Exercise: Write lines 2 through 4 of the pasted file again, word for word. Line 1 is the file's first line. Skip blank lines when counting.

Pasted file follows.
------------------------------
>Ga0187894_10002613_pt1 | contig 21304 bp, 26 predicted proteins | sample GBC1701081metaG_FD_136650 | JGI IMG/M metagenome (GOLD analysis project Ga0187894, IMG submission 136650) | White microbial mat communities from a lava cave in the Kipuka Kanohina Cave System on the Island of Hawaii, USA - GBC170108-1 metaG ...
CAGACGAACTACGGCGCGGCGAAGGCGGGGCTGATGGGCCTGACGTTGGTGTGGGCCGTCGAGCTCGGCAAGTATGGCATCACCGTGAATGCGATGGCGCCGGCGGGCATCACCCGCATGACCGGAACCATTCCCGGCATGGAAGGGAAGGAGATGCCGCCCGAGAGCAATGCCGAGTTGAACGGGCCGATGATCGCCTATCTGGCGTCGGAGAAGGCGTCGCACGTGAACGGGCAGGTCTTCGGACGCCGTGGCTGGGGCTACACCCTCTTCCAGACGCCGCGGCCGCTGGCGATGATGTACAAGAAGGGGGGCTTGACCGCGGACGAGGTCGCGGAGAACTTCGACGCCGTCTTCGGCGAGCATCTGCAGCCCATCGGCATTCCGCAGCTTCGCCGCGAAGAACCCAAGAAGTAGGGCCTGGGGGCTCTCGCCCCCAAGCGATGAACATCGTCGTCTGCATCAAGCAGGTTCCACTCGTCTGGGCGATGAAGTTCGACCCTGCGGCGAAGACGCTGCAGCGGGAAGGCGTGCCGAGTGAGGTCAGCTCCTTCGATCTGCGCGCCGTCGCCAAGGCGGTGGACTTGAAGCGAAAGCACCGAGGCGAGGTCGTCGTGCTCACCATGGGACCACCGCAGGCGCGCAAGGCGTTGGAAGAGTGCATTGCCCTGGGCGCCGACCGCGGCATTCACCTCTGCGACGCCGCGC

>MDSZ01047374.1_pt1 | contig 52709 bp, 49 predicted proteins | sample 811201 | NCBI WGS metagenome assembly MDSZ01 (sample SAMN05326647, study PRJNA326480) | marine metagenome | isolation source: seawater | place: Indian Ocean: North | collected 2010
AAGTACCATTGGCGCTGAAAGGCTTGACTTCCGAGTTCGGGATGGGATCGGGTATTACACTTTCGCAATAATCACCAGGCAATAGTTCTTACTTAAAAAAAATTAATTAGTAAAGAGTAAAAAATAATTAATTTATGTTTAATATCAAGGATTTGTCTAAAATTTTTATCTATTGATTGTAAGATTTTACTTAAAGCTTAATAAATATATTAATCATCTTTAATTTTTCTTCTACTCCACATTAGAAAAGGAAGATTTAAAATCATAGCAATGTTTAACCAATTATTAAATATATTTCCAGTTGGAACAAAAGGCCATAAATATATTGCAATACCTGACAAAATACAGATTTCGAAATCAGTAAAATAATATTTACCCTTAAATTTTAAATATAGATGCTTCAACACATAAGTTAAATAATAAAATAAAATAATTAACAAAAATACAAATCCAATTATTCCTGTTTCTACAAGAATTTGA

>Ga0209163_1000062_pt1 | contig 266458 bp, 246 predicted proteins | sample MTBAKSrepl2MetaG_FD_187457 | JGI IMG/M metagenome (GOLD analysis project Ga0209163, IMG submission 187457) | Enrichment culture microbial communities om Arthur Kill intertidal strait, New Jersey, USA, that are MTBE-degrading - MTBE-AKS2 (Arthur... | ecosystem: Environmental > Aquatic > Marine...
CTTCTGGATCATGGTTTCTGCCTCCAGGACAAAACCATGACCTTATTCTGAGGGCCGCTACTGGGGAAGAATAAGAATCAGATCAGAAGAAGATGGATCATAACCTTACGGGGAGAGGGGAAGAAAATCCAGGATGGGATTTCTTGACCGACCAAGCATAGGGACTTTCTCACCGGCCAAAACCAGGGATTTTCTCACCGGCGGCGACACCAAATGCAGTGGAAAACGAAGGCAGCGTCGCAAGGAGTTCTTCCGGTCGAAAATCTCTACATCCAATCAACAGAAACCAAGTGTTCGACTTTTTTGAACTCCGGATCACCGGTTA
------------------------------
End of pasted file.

CAGACGAACTACGGCGCGGCGAAGGCGGGGCTGATGGGCCTGACGTTGGTGTGGGCCGTCGAGCTCGGCAAGTATGGCATCACCGTGAATGCGATGGCGCCGGCGGGCATCACCCGCATGACCGGAACCATTCCCGGCATGGAAGGGAAGGAGATGCCGCCCGAGAGCAATGCCGAGTTGAACGGGCCGATGATCGCCTATCTGGCGTCGGAGAAGGCGTCGCACGTGAACGGGCAGGTCTTCGGACGCCGTGGCTGGGGCTACACCCTCTTCCAGACGCCGCGGCCGCTGGCGATGATGTACAAGAAGGGGGGCTTGACCGCGGACGAGGTCGCGGAGAACTTCGACGCCGTCTTCGGCGAGCATCTGCAGCCCATCGGCATTCCGCAGCTTCGCCGCGAAGAACCCAAGAAGTAGGGCCTGGGGGCTCTCGCCCCCAAGCGATGAACATCGTCGTCTGCATCAAGCAGGTTCCACTCGTCTGGGCGATGAAGTTCGACCCTGCGGCGAAGACGCTGCAGCGGGAAGGCGTGCCGAGTGAGGTCAGCTCCTTCGATCTGCGCGCCGTCGCCAAGGCGGTGGACTTGAAGCGAAAGCACCGAGGCGAGGTCGTCGTGCTCACCATGGGACCACCGCAGGCGCGCAAGGCGTTGGAAGAGTGCATTGCCCTGGGCGCCGACCGCGGCATTCACCTCTGCGACGCCGCGC

>MDSZ01047374.1_pt1 | contig 52709 bp, 49 predicted proteins | sample 811201 | NCBI WGS metagenome assembly MDSZ01 (sample SAMN05326647, study PRJNA326480) | marine metagenome | isolation source: seawater | place: Indian Ocean: North | collected 2010
AAGTACCATTGGCGCTGAAAGGCTTGACTTCCGAGTTCGGGATGGGATCGGGTATTACACTTTCGCAATAATCACCAGGCAATAGTTCTTACTTAAAAAAAATTAATTAGTAAAGAGTAAAAAATAATTAATTTATGTTTAATATCAAGGATTTGTCTAAAATTTTTATCTATTGATTGTAAGATTTTACTTAAAGCTTAATAAATATATTAATCATCTTTAATTTTTCTTCTACTCCACATTAGAAAAGGAAGATTTAAAATCATAGCAATGTTTAACCAATTATTAAATATATTTCCAGTTGGAACAAAAGGCCATAAATATATTGCAATACCTGACAAAATACAGATTTCGAAATCAGTAAAATAATATTTACCCTTAAATTTTAAATATAGATGCTTCAACACATAAGTTAAATAATAAAATAAAATAATTAACAAAAATACAAATCCAATTATTCCTGTTTCTACAAGAATTTGA